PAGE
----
There has been a flood of network monitors, network configurators, and other programs to improve network function, or that relieve the administrator of at least part of his responsibilities. However, it is the administrator's duty to deal with the network.
Full automation of the network combined with a superficial status check are a recipe for trouble. This is especially true of huge corporate networks, where security is often neglected. Instead of surveying their systems at least once a day, administrators often hand off this responsibility to various applications. In fact, these applications should only help the administrator in detecting possible irregularities or unauthorized access, and not, as many seem to think, completely take over this task. Software can easily be deceived.
This post will show how administrator should monitor network security. We will demonstrate that it is worth dedicating one's time to analyzing and choosing the correct settings instead of automating the monitoring function of the data being sent.
This post can also be understood from "the other side" - the hacker's point of view. The majority of network applications , which on the one hand help protect a network, can also be used to manipulate a network for one's own purposes. In particular, we mean scanners, one of the most popular network kinds of programs in recent years.
We should bear in mind that the best method to get to know the network security level is to attempt to break down all the barriers that normally protect our systems. Just as real-life detectives do, to learn the details or the motive of an offense we have to put ourselves in the criminal's place, so as administrators we should become hackers and carry out an attack on our own network. it is also good to try to obtain as much information as possible about it. just as an intruder would do before cracking.
What are scanners?
Scanners, the subject of this post, are "neutral" network applications. this means that they can help both a hacker and an administrator. Their task is to collect information about network devices. As it turns out, this information can be quite varied. We are able to discover which software is used in the system, to check how long it has been running, and to find out about the available ports. Of course the scanners are written in such a way that their activity won't leave unwanted footprints on the target machine. It happens often that scanning is performed using undocumented protocols, the monitoring of which is usually ignored.
The advantages this presents may seem to be useful only to a hacker, but they are also important to an administrator. They allow us to make appropriate changes to the settings and improve the system security level.
There are three popular scanners, Nmap, Nessus, and Nikto. Each of these applications provides different functions, and they complement each other perfectly.
Nmap (Network Mapper) is a security scanner originally written by Gordon Lyon (also known by his pseudonym Fyodor Vaskovich) used to discover hosts and services on a computer network, thus creating a "map" of the network. To accomplish its goal, Nmap sends specially crafted packets to the target host and then analyzes the responses. Unlike many simple port scanners that just send packets at some predefined constant rate, nmap accounts for the network conditions (latency fluctuations, network congestion, the target interference with the scan) during the run. Also, owing to the large and active user community providing feedback on its features and contributing back, nmap has succeeded to extend its discovery capabilities beyond basic host being up/down or port being open/closed to being able to determine operating system of the target, names and versions of the listening services, estimate uptime, the type of device, presence of the firewall. [from Wikipedia]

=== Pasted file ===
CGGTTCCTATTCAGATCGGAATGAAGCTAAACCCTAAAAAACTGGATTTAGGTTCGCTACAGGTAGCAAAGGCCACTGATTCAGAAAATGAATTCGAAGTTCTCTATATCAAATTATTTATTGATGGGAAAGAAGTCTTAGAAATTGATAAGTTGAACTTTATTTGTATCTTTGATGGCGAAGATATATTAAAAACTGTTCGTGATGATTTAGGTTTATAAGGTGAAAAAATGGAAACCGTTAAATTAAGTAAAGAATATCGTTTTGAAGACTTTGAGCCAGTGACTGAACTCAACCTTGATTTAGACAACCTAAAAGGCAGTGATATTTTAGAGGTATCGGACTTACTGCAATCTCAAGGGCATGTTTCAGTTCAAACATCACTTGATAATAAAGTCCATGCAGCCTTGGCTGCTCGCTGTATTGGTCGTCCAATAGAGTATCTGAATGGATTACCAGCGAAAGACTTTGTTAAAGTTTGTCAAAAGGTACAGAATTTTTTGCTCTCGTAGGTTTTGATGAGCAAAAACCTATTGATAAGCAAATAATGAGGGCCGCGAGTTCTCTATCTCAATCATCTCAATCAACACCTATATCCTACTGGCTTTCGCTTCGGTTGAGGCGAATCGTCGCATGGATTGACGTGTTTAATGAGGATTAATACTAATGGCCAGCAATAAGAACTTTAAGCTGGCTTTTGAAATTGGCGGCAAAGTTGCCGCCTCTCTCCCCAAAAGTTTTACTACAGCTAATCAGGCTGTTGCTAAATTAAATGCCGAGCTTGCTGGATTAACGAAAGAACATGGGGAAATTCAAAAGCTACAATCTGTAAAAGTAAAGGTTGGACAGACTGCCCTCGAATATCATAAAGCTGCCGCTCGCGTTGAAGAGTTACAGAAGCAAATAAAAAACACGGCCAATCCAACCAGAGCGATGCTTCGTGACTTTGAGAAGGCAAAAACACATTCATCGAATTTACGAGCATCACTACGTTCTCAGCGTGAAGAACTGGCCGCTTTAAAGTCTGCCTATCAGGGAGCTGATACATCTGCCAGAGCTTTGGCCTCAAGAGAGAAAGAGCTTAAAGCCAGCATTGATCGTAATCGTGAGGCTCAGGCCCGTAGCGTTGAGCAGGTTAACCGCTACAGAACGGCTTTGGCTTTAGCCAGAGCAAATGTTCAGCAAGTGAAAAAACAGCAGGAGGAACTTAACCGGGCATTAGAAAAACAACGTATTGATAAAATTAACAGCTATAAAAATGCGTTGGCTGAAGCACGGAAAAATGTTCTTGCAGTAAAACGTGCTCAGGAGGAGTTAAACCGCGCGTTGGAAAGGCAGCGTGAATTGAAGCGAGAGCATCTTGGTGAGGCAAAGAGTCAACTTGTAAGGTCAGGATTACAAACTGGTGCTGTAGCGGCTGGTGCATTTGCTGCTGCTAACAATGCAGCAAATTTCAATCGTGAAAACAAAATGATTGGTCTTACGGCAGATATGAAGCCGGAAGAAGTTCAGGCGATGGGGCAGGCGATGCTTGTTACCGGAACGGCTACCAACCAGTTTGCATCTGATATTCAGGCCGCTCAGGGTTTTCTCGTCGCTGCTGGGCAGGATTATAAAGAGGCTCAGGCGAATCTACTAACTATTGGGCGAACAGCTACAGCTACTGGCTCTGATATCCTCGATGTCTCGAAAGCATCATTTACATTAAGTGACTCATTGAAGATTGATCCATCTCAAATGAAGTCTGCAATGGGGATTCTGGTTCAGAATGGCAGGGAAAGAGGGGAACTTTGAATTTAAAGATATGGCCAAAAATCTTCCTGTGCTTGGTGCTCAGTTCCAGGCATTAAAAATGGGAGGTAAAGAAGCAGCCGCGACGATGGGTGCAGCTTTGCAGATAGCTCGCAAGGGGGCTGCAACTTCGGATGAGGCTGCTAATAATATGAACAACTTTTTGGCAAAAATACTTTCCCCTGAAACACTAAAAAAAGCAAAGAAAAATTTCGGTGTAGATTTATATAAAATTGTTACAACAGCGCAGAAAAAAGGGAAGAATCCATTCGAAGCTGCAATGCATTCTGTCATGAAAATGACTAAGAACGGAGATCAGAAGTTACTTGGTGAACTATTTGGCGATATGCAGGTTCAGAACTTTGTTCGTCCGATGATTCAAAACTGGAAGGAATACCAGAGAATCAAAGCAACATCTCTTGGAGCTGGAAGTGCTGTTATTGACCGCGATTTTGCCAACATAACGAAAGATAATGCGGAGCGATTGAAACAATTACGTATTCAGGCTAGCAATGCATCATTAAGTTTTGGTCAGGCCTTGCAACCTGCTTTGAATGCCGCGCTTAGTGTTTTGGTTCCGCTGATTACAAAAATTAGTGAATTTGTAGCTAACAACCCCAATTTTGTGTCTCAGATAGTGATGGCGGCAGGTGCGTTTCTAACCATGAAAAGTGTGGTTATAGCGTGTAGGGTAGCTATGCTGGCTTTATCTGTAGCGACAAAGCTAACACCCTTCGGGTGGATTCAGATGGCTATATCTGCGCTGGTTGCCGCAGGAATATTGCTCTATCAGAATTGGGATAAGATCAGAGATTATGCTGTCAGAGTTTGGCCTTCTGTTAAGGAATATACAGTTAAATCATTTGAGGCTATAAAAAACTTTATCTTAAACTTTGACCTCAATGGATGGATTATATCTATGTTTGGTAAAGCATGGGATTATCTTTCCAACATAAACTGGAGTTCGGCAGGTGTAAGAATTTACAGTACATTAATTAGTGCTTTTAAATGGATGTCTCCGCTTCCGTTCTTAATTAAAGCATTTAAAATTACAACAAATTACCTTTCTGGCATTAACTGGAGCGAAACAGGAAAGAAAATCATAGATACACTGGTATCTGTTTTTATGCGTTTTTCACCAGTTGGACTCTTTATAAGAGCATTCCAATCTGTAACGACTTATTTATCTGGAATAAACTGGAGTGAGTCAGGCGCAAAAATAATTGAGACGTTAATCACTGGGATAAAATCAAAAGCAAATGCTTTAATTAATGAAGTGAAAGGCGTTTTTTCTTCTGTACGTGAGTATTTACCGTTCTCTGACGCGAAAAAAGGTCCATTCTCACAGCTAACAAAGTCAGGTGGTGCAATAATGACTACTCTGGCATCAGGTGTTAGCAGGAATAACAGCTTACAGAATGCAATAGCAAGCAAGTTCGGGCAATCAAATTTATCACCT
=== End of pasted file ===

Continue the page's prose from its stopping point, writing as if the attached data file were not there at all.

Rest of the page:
Nmap runs on Linux, Microsoft Windows, Solaris, HP-UX and BSD variants (including Mac OS X), and also on AmigaOS and SGI IRIX. Linux is the most popular nmap platform with Windows following it closely.
Nessus is an application that is worth to discuss about. This program is similar in funcionality to nmap, but it distinguishers itself by an extended error detabase, updated every day, that is very useful for the user. In addition, Nessus is easy to keep up to date, using a plugin system for this purpose. The plugins are created with a special NASL script language. Information about the application can be obtained on the homepage of the project: http://www.nessus.org/
Nikto performs comprehensive tests against web servers for multiple items, including over 6100 potentially dangerous files/CGIs, versions on over 950 servers, and version specific problems on over 260 servers.
About The Author
This post is written by Aleksandar Tasevski, He writes related to Ethical hacking and security stuffs at his website http://hackthepc.com, If you are interested in writing a guest post on this blog, Kindly read the guidelines here